I reading about China in The Joy luck club last year without knowing that I would be spending a month in Macau (a country that is still a part of Chinese government) soon after I finished it! Has this ever happened to you? So how did it fare on my chart? Let us find out.The Joy Luck Club is culturally and historically rich, even though it plays a bit to the stereotypes or even went to setting those stereotypes in the first place. Have you read this one? #Diversereads #JoyLuckClub Click To Tweet
About the book
Book Name: The Joy luck club
Author: Amy Tan
Characters: Jing-mei (June) Woo, Suyuan Woo, An-mei Hsu, Rose Hsu Jordan, Lindo Jong, Waverly Jong, Ying-ying St. Clair, and Lena St. Clair
Following her mother’s death (Suyuan Woo), Jing-mei (June) Woo replaces her in the monthly Mah jong game. Suyuan and her friends started this tradition years ago when they moved into San Francisco as way to keep in touch with their Chinese culture and history. Through the years, the four mothers share their festivals, their daughters’ birthdays and achievements during the game.
While the mothers tried to preserve the culture, their daughters chase the American dream and lifestyle. They do not have the patience or interest in knowing their mother’s history and they scoff at the Chinese superstitions. Despite living under the same roof for years, the mothers and daughters live a life separated by their culture and life experiences.
The harder their mothers are on them, the harder the daughters rebel in their own way, without realizing unwittingly they are following their mothers’ path. They also are quick to leave behind their Chinese culture just like their mothers had.
During their game, Jing-mei finds out that just before her death Suyuan had traced her two other daughters that she had to leave behind during the World war II. And her mother’s friends urge her to take her mother’s journey to meet her long lost relatives who are still in China. Did she take that journey and find her sisters forms the rest of the story in The Joy luck club.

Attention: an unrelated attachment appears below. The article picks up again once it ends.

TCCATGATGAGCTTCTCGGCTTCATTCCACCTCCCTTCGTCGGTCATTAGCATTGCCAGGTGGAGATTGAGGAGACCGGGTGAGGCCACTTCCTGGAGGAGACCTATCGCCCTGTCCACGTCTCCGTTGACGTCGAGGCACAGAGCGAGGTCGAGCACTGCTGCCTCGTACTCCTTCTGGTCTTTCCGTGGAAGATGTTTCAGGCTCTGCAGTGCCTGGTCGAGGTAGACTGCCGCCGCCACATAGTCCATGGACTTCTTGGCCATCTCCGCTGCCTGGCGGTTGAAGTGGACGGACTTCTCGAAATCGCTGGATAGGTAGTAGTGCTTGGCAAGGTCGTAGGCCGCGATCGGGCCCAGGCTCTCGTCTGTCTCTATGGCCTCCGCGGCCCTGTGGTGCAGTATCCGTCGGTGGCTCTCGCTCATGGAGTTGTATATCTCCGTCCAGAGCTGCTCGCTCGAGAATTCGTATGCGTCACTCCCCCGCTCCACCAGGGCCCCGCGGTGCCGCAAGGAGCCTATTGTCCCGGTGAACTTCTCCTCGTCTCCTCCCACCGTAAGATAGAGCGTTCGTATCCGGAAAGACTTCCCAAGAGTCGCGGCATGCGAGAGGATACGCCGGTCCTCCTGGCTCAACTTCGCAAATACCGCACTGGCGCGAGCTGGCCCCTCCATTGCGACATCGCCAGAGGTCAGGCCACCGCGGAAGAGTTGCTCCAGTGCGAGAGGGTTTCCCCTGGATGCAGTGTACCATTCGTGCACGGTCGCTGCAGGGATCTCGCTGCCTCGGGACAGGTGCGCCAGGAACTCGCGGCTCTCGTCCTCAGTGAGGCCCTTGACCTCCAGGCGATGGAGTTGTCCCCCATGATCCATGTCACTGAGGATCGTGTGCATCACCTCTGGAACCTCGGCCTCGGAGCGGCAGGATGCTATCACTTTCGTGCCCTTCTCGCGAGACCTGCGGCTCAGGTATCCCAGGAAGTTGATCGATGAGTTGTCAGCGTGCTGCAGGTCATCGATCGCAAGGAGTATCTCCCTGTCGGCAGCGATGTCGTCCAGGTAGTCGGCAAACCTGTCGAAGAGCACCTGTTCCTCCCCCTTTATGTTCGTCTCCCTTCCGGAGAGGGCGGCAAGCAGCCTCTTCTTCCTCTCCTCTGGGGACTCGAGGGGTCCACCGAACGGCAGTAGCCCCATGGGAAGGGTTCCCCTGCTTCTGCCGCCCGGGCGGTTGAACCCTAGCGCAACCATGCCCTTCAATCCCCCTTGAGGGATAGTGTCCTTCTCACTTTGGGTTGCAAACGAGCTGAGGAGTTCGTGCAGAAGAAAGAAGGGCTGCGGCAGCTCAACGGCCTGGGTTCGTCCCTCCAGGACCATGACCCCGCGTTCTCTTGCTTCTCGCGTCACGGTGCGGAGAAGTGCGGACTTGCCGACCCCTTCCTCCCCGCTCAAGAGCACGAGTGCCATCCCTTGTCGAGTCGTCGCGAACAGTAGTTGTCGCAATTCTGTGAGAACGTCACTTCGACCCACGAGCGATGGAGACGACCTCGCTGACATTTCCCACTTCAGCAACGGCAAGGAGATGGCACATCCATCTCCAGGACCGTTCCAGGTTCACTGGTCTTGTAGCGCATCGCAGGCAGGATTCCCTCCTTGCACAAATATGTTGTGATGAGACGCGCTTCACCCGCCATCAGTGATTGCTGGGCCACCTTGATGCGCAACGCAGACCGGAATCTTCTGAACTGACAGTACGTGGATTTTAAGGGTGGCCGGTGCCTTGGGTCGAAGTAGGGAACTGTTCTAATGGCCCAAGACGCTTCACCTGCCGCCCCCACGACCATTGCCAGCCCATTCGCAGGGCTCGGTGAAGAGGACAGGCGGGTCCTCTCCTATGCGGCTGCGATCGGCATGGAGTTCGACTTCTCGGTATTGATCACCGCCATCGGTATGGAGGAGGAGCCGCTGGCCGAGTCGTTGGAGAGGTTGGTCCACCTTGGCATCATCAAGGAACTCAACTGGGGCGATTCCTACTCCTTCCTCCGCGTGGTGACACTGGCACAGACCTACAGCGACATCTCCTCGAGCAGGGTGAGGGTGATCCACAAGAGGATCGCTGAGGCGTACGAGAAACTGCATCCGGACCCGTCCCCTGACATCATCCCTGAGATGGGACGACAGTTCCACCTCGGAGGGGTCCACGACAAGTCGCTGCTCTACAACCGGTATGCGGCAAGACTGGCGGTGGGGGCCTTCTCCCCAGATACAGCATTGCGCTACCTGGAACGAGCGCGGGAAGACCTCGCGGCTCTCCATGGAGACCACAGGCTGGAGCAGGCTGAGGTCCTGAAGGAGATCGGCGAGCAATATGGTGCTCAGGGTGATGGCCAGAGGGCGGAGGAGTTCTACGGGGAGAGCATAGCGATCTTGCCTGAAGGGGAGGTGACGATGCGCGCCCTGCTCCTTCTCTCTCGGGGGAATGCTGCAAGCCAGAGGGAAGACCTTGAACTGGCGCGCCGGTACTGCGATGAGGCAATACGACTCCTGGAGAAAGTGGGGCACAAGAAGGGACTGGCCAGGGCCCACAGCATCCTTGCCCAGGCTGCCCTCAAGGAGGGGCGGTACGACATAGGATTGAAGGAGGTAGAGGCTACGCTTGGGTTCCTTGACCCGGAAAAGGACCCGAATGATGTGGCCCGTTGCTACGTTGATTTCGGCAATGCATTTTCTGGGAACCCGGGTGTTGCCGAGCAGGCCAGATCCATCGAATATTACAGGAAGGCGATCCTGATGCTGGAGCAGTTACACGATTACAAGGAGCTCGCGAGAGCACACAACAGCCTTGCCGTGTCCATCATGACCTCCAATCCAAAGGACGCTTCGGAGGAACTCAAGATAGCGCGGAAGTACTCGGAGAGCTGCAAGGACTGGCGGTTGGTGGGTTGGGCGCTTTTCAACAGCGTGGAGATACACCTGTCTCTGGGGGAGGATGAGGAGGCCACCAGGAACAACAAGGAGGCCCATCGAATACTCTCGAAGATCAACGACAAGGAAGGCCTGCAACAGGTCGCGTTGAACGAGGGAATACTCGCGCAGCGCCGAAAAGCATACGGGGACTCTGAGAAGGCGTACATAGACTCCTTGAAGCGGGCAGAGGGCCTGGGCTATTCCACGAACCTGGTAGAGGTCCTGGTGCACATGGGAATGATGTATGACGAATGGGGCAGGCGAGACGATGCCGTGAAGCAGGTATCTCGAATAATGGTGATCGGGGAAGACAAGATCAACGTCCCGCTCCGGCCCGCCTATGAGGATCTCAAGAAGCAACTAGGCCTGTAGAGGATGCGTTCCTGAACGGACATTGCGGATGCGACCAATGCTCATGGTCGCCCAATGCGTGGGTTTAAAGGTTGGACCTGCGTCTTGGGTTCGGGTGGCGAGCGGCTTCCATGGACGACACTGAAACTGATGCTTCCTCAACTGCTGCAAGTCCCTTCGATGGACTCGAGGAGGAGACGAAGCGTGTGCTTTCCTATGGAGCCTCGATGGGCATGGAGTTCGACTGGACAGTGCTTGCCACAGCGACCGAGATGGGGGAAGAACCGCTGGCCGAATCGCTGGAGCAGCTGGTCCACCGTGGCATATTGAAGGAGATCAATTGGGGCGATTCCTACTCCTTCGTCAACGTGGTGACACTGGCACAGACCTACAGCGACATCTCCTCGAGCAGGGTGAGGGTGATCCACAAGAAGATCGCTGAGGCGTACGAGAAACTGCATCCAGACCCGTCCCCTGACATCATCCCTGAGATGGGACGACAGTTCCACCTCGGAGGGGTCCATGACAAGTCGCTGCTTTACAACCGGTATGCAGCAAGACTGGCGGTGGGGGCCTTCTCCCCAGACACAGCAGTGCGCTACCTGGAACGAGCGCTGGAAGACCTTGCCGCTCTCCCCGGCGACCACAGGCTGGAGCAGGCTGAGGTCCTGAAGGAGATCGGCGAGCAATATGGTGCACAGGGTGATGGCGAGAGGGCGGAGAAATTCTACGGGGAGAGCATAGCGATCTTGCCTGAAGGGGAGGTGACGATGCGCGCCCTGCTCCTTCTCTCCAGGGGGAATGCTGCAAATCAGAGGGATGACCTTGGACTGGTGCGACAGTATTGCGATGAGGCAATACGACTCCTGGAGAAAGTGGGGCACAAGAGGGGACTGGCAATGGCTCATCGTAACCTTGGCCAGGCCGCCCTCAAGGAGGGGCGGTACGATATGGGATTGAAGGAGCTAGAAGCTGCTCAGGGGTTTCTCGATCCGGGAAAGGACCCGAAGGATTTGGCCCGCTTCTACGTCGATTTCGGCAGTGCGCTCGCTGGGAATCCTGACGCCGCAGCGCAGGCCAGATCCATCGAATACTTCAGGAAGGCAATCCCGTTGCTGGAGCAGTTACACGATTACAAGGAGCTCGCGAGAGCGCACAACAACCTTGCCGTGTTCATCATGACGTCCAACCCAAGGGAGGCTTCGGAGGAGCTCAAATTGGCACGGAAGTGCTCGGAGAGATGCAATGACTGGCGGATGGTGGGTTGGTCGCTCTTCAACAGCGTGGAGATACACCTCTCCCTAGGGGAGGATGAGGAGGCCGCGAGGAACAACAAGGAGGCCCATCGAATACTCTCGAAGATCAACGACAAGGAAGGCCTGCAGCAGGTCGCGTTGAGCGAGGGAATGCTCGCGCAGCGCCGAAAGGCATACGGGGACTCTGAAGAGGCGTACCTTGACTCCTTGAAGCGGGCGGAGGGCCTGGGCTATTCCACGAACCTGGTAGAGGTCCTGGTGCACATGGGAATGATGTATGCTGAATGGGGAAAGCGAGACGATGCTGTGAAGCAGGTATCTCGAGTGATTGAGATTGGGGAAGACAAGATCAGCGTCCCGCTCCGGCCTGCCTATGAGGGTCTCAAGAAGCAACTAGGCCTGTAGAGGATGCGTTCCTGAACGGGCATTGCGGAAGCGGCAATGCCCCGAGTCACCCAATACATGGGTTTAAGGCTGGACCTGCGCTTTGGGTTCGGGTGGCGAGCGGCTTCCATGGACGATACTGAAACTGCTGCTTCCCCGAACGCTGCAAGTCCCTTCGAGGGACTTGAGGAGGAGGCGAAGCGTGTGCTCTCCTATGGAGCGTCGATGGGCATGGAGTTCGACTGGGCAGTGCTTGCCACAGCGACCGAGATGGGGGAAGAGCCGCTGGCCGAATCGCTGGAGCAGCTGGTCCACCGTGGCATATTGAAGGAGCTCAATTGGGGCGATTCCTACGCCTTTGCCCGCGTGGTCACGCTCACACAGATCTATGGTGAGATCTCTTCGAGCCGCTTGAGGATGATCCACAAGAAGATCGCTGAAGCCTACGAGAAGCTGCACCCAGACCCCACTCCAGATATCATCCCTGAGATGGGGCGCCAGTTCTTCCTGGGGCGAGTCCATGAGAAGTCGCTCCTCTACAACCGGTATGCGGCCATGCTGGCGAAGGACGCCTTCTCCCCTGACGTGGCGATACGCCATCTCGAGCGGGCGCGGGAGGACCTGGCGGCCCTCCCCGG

My initial thoughts
The Joy luck club is one of those classic cult hit when it was released in 1989. While it does feel a little bit dated, her major themes on mother- daughter relationship and generational gaps, especially between the first and second generational Chinese-Americans still holds good.
The Joy luck club contains sixteen short stories narrated by four Chinese born mothers and their respective daughters who make it a point not to learn Chinese over half a century! While it was fun to try to read this structure, the truth was it was a little difficult to remember all the secondary characters.
I loved how the daughters who scoffed at their mothers and their traditions in their childhood and well into their marriages, turn around as they mature and even get closer to them. And how their mothers in turn, learn to adapt into their new roles over the years. To be honest, The Joy luck club made me stop a moment and examine my own relationship with my mother.
Things that worked for me
- I loved the friendship/co-dependency between the mothers.
- The stories about the mothers before coming to the USA were haunting and so historically rich. I loved them.
Things that didn’t work for me
- Did the author somehow help the strict, cold Asian mothers and absentee Asian fathers stereotypes? (UPDATE: upon reading other reviews -YES SHE DID, AND FACED A SEVERE BACKLASH)
- I wish the book’s structure was a bit easier to follow through.
The Joy Luck Club is culturally and historically rich, even though it plays a bit to the stereotypes or even went to setting those stereotypes in the first place. If you are looking for a literary / historical fiction The Joy luck club by Amy Tan is a good choice.
Let us chat
Have you read this one? Have you visited any place that you read about? Can you suggest any book that speaks of mother-daughter relationships? Let us talk.